Regional income-based typology. The typology of incomes is built on two dimensions: (1) the level of income per inhabitant compared to national average in 2016; (2) the growth of income per inhabitant between 2006 and 2016 compared to national average. The aim of the indicator is to identify the relative position of regions in comparison with their national context.
Income per capita is based on 2016 figures, except for France, the Netherlands, Poland (2015), Bulgaria, Denmark, Italy and Slovenia (2017).
Annual income growth is based on 2006 and 2016 figures, except for France, the Netherlands, Poland (2006-2015), Bulgaria, Denmark, Italy and Slovenia (2006-2017).
Data for the NUTS 2016 classification was not available for two Polish regions (Warszawski stoleczny, Mazowiecki regionalny), so the NUTS 2013 unit was used (region of Mazowieckie).
Theme(s): Territorial Structure - Territorial Structures and Land Use
The typology is based on both parent indicators: primary income per capita at t+1 and growth of income per capita between t and t+1.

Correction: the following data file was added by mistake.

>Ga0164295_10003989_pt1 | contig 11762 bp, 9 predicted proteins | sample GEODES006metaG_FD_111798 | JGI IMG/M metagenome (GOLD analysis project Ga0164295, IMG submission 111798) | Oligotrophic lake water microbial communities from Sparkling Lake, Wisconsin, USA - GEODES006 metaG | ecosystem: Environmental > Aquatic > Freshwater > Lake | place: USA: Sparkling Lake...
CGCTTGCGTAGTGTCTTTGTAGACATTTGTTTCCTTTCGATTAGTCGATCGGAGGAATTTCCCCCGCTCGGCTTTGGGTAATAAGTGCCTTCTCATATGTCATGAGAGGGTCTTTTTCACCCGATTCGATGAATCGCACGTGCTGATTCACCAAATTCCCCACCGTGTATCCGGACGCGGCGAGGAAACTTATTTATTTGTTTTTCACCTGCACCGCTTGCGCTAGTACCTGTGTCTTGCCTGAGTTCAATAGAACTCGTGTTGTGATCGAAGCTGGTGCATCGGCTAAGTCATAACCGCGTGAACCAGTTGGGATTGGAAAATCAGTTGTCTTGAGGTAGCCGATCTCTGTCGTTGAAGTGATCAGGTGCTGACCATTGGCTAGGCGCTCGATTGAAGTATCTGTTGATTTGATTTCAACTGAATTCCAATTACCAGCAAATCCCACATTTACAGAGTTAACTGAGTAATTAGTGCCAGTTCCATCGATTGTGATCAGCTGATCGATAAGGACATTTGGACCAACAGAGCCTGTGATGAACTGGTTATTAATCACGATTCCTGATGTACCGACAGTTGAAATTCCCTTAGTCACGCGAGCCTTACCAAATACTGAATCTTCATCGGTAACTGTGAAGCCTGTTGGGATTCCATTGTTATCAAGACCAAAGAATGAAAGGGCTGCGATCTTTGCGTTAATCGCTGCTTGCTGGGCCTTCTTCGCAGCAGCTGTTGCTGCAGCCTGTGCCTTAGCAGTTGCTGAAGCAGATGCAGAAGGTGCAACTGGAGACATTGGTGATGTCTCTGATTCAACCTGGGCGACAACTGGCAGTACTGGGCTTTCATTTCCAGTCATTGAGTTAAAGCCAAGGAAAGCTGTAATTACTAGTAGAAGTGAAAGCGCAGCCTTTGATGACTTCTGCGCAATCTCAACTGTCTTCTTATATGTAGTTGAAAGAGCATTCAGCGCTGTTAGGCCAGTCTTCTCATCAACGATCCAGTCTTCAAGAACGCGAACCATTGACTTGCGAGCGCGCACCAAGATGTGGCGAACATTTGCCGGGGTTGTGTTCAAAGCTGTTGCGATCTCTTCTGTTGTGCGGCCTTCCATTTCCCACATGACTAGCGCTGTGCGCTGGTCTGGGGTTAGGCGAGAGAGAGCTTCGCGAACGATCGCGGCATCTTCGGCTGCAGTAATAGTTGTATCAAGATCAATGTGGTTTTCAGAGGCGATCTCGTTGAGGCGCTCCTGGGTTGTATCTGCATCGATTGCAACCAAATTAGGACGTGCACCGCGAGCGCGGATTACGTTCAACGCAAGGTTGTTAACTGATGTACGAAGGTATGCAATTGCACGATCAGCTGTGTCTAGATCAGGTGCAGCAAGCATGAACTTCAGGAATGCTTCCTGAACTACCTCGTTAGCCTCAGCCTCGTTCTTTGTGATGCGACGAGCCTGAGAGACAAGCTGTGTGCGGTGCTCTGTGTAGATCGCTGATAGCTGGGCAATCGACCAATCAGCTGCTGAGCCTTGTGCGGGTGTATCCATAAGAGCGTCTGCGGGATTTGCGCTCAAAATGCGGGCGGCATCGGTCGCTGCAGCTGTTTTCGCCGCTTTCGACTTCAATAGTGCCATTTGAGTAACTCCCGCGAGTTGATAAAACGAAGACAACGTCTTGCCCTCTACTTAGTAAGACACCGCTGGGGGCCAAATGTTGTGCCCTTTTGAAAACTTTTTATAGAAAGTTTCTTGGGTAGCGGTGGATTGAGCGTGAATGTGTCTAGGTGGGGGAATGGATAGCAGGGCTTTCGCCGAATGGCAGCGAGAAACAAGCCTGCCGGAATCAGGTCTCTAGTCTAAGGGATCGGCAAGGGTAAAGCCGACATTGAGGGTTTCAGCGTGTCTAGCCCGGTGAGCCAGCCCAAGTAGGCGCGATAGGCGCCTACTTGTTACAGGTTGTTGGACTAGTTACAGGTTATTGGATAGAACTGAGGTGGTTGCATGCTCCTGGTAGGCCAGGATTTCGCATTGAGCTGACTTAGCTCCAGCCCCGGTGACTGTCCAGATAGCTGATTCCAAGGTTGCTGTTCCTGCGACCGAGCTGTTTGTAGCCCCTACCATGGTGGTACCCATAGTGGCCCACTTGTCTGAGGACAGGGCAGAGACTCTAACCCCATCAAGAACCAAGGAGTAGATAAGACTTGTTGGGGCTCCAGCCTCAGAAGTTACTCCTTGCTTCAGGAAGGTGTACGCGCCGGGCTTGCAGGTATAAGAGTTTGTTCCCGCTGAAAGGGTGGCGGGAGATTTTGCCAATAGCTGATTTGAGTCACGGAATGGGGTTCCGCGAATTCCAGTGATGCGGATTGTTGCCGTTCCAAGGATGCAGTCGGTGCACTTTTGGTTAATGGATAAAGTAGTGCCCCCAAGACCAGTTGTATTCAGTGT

Each region is classified based on the distance to the national average (na) situation (in %) or trend (in percentage point - pp).
Front-runners: inh-inco > na + 10% AND gro-inco > na - 0.3pp
Left-behind: inh-inco < na - 10% AND gro-inco < na + 0.3pp
Losing pace: inh-inco > na - 10% AND gro-inco < na - 0.3pp
Catching up: inh-inco < na + 10% AND gro-inco > na + 0.3pp
Median profile: na - 10% < inh-inco < na + 10% AND na - 0.3pp < gro-inco < na + 0.3pp
|Front-runners||Regions with high levels of income and medium-high growth rates; mainly located in capital regions and strong economic regions like southern Germany, northern Italy or Catalonia|
|Catching up||Regions with low-medium levels of income and high income growth; mainly in central Europe and peripheral areas (e.g. Scottish highlands, Galicia/Norte, outermost regions)|
|Losing pace||Regions with medium-high levels of income and low income growth; found all over Europe and around some capital areas; some might be at risk of being left behind in the long run.|
|Left behind||Regions with low levels of income and low-medium income growth; mainly located in southeast and southern Europe but also in other parts, especially the UK and central Europe|
|Median profile||Regions with medium level of income and medium income growth; found in almost all countries (except for southeast Europe), they can be understood as representative of their country.|